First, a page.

Hello dear reader! I am back after a brief but painful absence. I want to talk today about one of the most important topics that can be discussed; the two-headed topic of grief and sorrow. Recently my beloved Aunt Kathy passed away and I will not lie…..I was in a dark place for a bit as old demons resurfaced and tried to tear me apart. “What is your place in all this? Is there any meaning in it all if you die anyways? Is it all for nothing?” No doubt about it; grief just sucks.
Thankfully she did not suffer; she passed in her sleep from congestive heart failure due to 50+ years of smoking. It was the sheer suddenness of it all that hurt the most. One day she was talking and acting normally, the next she was barely able to open her eyes. I knew that the smoking is what caused her to die, but it didn’t make things hurt any less. For a few weeks I didn’t have much interest in anything. My beloved wife had to lead me by the nose on a few occcasions. My depression and anxiety were going full tilt and I was nearly powerless to do anything about it.
Thankfully as the healing process went on I took stock in the fond memories I do have. One of my favorites was playing Monopoly with her and my Gram. We would try to stick each other with the money bag token. Whoever had the money bag token always lost. Badly. My friends and loved ones were also of great help and solace to me as time marched onwards. I gradually felt interested in things again and am finally in a good enough head space to write.
Let’s start with the obvious about grief;
Grieving and pain are part of the human experience. Not even Jesus himself was exempt from it. When his friend Lazarus died, he did indeed weep. Even knowing that He would raise his friend from the dead He shared this very human trait. Jesus also stated in Matthew 5:4 “Blessed are they who mourn, for they will be comforted.” You see, dear reader, grief and sorrow both spring from loving someone very deeply. In a way, it’s a price you pay for loving someone very deeply. A cross, if you will.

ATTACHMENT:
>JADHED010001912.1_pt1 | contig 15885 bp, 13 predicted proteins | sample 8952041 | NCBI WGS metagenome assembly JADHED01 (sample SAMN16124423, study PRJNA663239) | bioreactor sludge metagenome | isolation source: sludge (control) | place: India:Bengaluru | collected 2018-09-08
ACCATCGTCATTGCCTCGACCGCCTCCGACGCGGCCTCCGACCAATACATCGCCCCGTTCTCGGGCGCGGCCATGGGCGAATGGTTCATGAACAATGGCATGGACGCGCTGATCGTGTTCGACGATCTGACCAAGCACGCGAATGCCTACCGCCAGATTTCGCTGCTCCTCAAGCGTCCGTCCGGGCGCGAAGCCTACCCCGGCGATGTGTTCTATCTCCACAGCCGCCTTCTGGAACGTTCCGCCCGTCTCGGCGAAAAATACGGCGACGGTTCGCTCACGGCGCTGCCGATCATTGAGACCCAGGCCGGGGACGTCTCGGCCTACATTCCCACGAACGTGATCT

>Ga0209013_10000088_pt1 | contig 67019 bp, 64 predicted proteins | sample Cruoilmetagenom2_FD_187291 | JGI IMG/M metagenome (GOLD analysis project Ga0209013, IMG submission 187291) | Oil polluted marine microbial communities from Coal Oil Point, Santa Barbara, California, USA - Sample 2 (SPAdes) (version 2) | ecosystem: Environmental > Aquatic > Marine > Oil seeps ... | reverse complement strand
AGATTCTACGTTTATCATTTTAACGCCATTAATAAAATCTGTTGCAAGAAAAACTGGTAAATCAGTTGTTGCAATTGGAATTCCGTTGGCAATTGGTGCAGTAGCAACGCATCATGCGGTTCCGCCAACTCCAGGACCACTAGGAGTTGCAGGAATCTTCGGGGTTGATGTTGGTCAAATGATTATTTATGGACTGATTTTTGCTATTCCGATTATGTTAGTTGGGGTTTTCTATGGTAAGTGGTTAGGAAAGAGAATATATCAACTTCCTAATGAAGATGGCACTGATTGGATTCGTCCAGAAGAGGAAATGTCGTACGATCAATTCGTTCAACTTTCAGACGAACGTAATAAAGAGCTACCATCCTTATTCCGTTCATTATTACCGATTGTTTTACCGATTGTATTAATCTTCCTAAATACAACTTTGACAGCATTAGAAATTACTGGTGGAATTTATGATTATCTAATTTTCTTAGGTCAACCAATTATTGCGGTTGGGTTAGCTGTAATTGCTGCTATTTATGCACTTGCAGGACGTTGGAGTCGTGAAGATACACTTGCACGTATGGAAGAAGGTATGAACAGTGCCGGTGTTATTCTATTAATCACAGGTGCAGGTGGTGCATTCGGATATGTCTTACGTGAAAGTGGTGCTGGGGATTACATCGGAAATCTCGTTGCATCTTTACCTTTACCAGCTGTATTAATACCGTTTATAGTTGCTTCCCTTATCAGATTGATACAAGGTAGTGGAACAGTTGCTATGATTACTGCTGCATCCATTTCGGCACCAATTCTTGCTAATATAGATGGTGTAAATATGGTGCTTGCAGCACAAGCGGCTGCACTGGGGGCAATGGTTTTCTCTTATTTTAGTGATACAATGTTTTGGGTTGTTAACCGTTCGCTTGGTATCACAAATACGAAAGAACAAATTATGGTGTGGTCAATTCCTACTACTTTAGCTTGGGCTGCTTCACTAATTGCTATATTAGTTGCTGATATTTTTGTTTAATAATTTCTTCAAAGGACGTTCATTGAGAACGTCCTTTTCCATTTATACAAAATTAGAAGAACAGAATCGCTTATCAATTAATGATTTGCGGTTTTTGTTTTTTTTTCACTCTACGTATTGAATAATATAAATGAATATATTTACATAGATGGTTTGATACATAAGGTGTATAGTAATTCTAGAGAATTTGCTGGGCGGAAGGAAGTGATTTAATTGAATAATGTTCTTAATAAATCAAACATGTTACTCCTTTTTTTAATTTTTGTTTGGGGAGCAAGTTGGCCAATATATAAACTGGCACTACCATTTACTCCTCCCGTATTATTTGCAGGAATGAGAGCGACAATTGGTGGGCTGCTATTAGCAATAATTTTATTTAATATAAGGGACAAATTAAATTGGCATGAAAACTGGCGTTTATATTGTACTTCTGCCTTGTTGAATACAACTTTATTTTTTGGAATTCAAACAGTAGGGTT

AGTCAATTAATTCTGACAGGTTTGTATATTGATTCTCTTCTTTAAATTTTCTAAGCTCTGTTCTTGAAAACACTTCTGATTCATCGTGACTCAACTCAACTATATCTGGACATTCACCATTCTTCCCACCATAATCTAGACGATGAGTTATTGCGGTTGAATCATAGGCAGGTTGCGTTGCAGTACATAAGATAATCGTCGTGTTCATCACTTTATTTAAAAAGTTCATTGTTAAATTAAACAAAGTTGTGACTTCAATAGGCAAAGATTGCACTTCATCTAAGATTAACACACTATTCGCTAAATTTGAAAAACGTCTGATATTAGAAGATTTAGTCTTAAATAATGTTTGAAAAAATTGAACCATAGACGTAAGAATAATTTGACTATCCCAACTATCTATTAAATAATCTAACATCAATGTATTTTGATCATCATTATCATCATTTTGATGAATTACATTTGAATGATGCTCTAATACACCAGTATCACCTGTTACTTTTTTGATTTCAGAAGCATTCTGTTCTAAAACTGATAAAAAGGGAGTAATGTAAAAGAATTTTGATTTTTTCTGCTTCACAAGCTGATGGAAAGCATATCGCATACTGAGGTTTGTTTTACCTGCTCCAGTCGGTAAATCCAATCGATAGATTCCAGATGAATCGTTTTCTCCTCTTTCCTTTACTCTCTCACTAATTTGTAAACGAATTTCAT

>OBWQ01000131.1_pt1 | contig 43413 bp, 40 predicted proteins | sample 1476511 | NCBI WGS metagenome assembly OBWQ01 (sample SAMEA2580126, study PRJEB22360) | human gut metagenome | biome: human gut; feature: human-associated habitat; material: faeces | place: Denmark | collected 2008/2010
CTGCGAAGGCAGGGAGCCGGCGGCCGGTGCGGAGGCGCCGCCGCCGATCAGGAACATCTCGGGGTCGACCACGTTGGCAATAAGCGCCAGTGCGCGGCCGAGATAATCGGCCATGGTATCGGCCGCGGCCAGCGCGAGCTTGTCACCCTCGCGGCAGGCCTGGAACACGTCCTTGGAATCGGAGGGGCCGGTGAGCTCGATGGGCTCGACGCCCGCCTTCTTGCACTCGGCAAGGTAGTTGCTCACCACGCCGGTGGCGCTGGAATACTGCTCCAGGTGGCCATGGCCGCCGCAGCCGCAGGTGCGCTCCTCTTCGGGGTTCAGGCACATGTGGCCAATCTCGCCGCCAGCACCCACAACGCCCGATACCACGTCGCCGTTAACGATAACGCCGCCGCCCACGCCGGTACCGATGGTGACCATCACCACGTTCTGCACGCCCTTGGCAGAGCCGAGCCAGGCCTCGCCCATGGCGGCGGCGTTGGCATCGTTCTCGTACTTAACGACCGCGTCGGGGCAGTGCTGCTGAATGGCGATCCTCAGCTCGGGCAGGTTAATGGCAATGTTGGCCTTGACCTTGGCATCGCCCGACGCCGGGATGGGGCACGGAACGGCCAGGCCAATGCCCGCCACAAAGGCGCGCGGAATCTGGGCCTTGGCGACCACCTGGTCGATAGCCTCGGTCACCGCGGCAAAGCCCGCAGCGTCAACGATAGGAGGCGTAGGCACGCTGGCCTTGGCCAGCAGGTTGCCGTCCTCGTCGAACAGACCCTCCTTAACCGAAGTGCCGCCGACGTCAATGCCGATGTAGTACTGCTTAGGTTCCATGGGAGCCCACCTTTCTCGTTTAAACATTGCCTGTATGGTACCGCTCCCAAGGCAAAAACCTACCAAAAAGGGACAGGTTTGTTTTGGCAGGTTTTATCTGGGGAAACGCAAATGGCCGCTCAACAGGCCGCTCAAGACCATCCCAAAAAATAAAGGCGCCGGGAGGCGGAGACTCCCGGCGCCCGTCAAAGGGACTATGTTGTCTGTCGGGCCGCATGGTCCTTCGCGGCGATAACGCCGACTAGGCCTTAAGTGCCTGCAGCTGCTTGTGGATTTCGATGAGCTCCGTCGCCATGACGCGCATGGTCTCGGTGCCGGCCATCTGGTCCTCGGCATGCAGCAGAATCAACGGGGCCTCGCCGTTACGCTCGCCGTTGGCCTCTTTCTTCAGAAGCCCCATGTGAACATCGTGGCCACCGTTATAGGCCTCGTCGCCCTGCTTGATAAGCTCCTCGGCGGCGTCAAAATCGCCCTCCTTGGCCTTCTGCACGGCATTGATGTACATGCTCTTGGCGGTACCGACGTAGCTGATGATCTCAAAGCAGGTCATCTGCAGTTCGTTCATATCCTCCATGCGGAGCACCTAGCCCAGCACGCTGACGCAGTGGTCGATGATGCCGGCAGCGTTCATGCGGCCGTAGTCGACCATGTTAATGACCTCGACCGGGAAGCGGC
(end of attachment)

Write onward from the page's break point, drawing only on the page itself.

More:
The pain from losing a loved one may seem infinite and endless. But there is healing and comfort to be had from other loved ones and friends. It may feel like you are hanging on by a golden thread, but it will be a strong thread.
I would be remiss if I didn’t mention that God will never leave you nor forsake you in your grief. The Psalms have many verses pertaining to grief and sorrow. My personal favorite is Psalm 34:18: “The Lord is near to the brokenhearted and saves the crushed in spirit.” Remaining faithful to God is the best course of action you can pursue. It’s ok to be sad, depressed, even angry about the loss. God will shelter you in His loving arms no matter what. Job is a great example of how to handle grief. He went on a roller coaster of emotions, from intense grief to self loathing and many things in between, But in all things he never lost sight of God and always came back to worshipping Him.
Lastly, our main hope as Catholics is in the Resurrection.
We mourn the loss and experience the pain, but we know this is not the end. We trust in the mercy of God and believe that the loved one has passed into Heaven to be with God. And that thought will eventually grant you peace. It may not be today or tomorrow or even in a few weeks, but I promise you that God’s promises are forever.